Invasive aspergillosis extensively involving the brain and multiple organs in a bone marrow transplant patient
D Feng, R Heffner, J Wright
D Feng, R Heffner, J Wright. Invasive aspergillosis extensively involving the brain and multiple organs in a bone marrow transplant patient. The Internet Journal of Pathology. 2007 Volume 7 Number 2.
We report here a 16-year-old Caucasian male with an 8 years history of acute lymphoblastic leukemia who died of an acute invasive systemic aspergillosis 163 days after allergenic bone marrow transplantation. One week prior to death, he had drowsiness, lethargy, and fever. Both CT scan and MRI of the head demonstrated multiple ring enhancing lesions consistent with intracerebral abscesses. Autopsy showed extensive brain involvement of aspergillosis in the frontal cortex, occipital cortex, hippocampus, basal ganglia, medulla, ponds, and cerebellum. Aspergillosis also presented in multiple organs including heart, lungs, liver, kidney, thyroid gland, and lymph nodes.
Invasive aspergillosis is a serious opportunistic disease among immunocompromised and immunosupressed patients (1,2,3).
The patient was a 16 year-old white male with a history of acute lymphoblastic leukemia (ALL), which was diagnosed 8 years back. He was then treated with extensive chemotherapy, but his ALL was relapsed twice. Therefore, he received allogenic bone marrow transplantation. His graft versus host disease (largely limited to the skin) was well controlled with high dose of immunosuppression medication including high doses of steroids. Two weeks prior to death, he was very weak and presented to the hospital on wheelchair for a checkup. His parents informed that he had fallen on the floor on several occasions at home. On the same day he was admitted to the hospital for severe myopathy, and depression.
On admission, his vital signs were stable, and lab tests showed a white blood cell count of 17,000, hemoglobin 7, platelets 24,000, BUN 23, creatinine 0.6, glucose 278, alkaline phosphatase 134, total bilirubin 1.7, aspartate aminotransferase (AST) 45, alanine aminotransferase (ALT) 147, and lactate dehydrogenase (LDH) 1826. He had steroid-related diabetes, and appeared emotionally depressed associated with his disease and steroids. He had had pancytopenia for a few weeks. During his admission, he was treated with physical therapy for his myopathy, and was given multiple prophylactic antibiotics including amoxicillin, acyclovir, pentamisine, and caspofungin. He was also blood transfusion and growth factor (G-CSF) dependant. Five days after admission, the patient was noted to have change in mental status including drowsiness and lethargy. He complained of fatigue and weakness. Three days later, the patient became febrile and his blood culture revealed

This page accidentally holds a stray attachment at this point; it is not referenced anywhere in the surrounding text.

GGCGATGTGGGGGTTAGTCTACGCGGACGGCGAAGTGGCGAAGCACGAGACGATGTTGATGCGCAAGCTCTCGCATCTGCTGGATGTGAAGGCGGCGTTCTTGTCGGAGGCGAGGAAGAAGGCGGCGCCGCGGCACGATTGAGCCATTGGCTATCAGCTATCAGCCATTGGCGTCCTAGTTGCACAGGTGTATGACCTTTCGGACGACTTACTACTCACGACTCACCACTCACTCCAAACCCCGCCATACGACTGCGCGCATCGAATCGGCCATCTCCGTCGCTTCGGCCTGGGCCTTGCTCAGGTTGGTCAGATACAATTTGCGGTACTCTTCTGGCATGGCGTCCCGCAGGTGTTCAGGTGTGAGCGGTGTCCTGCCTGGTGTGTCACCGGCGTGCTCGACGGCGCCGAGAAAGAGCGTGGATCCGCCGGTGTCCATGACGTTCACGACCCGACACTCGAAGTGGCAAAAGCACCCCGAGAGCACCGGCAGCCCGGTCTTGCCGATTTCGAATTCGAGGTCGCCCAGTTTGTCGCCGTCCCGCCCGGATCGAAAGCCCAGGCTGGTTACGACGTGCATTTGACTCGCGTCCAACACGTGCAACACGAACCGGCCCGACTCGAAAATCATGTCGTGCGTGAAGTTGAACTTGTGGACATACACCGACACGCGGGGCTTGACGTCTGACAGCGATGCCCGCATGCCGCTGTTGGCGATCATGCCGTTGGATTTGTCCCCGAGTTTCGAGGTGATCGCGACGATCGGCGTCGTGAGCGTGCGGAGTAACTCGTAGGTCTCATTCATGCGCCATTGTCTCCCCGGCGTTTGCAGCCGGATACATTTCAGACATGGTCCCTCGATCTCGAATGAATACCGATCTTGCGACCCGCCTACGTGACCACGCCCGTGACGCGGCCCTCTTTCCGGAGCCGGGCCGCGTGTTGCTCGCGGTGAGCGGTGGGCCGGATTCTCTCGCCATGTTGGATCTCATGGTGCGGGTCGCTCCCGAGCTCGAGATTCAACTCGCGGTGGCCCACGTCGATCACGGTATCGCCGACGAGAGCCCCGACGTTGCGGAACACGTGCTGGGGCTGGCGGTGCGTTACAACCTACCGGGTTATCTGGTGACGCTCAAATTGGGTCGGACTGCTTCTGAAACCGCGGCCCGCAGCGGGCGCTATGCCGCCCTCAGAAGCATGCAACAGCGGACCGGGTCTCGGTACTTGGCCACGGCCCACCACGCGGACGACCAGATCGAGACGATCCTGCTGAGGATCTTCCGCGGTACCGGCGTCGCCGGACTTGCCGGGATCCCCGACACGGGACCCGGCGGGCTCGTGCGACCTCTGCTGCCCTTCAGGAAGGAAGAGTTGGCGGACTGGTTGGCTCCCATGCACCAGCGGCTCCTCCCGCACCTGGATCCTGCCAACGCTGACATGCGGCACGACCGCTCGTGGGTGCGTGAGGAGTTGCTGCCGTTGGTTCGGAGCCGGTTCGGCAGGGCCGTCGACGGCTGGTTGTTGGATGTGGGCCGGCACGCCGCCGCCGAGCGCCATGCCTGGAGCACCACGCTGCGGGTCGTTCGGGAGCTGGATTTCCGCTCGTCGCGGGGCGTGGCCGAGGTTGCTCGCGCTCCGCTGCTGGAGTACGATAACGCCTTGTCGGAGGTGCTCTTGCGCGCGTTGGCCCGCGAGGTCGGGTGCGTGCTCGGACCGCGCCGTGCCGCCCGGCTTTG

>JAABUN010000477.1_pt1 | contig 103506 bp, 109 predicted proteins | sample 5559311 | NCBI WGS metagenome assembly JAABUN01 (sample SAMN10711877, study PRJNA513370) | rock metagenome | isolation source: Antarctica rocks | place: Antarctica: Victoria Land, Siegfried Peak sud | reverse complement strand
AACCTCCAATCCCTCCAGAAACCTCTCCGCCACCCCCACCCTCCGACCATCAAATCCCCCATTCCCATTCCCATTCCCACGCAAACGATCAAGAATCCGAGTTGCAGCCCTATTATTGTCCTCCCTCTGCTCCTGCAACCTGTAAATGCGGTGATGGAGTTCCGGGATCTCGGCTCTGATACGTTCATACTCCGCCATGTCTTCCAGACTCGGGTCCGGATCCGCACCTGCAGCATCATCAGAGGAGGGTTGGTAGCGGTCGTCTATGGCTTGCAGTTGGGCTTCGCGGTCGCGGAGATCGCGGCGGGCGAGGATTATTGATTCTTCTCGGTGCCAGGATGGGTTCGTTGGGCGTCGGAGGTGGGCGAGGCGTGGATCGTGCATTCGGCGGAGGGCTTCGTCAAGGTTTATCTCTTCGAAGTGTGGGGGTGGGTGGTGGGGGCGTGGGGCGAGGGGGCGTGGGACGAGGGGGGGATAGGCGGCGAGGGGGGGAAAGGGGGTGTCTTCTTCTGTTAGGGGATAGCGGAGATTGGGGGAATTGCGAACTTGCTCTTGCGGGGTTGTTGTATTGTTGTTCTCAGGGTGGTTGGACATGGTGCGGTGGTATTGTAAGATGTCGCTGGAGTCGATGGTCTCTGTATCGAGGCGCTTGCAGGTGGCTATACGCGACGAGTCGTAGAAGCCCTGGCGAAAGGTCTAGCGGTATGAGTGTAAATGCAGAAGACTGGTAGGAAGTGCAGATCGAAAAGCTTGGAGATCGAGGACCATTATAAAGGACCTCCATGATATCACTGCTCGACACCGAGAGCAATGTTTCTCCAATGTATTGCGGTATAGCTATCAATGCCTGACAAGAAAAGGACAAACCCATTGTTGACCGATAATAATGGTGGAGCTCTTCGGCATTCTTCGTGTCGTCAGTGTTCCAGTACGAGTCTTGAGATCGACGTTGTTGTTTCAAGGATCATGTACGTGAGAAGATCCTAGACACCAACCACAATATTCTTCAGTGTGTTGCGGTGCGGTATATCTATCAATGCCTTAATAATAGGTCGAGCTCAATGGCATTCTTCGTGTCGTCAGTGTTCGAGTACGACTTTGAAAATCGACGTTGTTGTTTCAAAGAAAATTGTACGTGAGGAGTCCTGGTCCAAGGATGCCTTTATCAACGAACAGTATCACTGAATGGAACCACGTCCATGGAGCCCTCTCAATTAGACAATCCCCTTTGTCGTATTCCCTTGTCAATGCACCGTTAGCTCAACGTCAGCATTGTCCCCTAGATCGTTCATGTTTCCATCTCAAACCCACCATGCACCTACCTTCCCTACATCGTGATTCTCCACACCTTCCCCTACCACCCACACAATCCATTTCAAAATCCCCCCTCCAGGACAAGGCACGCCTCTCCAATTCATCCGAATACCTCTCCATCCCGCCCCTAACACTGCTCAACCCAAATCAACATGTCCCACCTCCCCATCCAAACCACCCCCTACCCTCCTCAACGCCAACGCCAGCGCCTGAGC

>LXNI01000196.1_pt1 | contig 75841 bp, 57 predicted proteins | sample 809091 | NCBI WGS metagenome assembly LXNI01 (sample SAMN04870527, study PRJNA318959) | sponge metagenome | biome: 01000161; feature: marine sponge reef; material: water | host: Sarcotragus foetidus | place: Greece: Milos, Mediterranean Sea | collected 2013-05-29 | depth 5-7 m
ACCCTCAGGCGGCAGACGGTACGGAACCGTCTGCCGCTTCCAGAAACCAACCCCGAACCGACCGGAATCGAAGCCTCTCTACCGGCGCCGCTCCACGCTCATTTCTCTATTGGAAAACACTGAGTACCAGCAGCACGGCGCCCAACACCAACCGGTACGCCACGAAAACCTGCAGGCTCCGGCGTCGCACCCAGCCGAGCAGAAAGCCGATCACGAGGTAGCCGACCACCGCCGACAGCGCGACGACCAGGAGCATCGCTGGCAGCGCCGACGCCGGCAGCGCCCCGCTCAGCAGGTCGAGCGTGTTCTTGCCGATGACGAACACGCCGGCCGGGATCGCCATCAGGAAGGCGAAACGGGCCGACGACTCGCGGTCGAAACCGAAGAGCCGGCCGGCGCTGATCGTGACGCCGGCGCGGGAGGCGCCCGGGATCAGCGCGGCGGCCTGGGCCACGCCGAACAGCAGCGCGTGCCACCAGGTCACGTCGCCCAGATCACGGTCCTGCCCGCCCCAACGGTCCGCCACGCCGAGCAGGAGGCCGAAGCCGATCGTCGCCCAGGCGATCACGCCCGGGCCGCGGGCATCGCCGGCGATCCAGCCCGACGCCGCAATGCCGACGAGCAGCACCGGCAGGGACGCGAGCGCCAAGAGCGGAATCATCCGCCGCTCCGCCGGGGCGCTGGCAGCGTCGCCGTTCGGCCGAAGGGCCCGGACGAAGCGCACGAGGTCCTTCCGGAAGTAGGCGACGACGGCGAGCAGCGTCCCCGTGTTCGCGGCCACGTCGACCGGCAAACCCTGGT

The patient presented a typical appearance of Cushing's syndrome including moon face, truncal obesity, buffalo hump, hirsutism, multiple abdominal purple striae. He had bruises over his external body surface, and petechial hemorrhages on skin of his lower extremities. There was straw-colored fluid in the bilateral pleural cavities (right side100 ml and left 220 ml), pericardial (120 ml) and peritoneal cavities (320 ml).
On gross examination, the brain was diffusely edematous and enlarged with flattened gyri and sulci. Multiple foci of recent hemorrhagic infarct and nodules, varying in size from 1 to 3 cm in diameter, were present in the frontal and occipital cortex, hippocampus, basal ganglia, medulla, ponds and cerebellum. Two foci showed recent hemorrhages draining into bilateral ventricles, which were enlarged and asymmetric (Figure1). Bilateral pulmonary lobes showed multiple white to yellow, irregularly shaped demarcated, firm nodules varying in size with central necrosis. There were also similar nodules present in the heart, liver, spleen, left and right kidneys, thyroid, cecum, and lymph nodes.
Microscopically, numerous thin septate Aspergillus hyphae with 45 degree branching were identified in every portion of the brain on random sections. Vascular invasion by Aspergillus associated with extensive thrombosis, hemorrhage, infarct and edema were seen in bilateral cerebral hemispheres. Aspergillus was present in virtually every organ microscopically, including heart, lungs, liver, kidneys, thyroid gland, and lymph nodes on random sections. Aspergillus invading vessels with associated extensive thrombosis, hemorrhage and infarct were present in lungs (Figure 2), spleen, and kidneys. Bilateral lungs also showed necrotizing pneumonia, and edema. The liver exhibited diffuse necrosis and hemorrhage often adjacent to portal triads. There were cytopathic effects consistent with viral hepatitis. In the thyroid gland, multiple aspergillus fungal balls were noted spreading into adjacent follicles.
Aspergillosis is a serious infectious complication in immunocompromised patients. Other commonly affected patients include those with neutropenia from hematologic malignancy or chemotherapy, those with AIDS, and those on chronic corticosteroids (1,2,3). Life-threatening invasive aspergillosis is dramatically increasing, and commonly occurs in immunocompromised or immunosuppressed patients via inhalation of fungal spores (mold conidia) causing pulmonary infection (4,5). Clues to pulmonary infection are development of pleuritic chest pain and elevation of serum LDH (4,5,6).
Systemic mycoses affecting severely immunocompromised patients often have acute or subacute presentations with rapidly progressive pneumonia, fungemia, and manifestations of extrapulmonary dissemination. Disseminated aspergillosis is associated with a mortality rate of greater than 90% (10,11). Treatment of invasive aspergillosis including early high doses of amphotericin B may be life-saving (4,5).
Authors wish to thank Dr. G. Brink for review of the manuscript.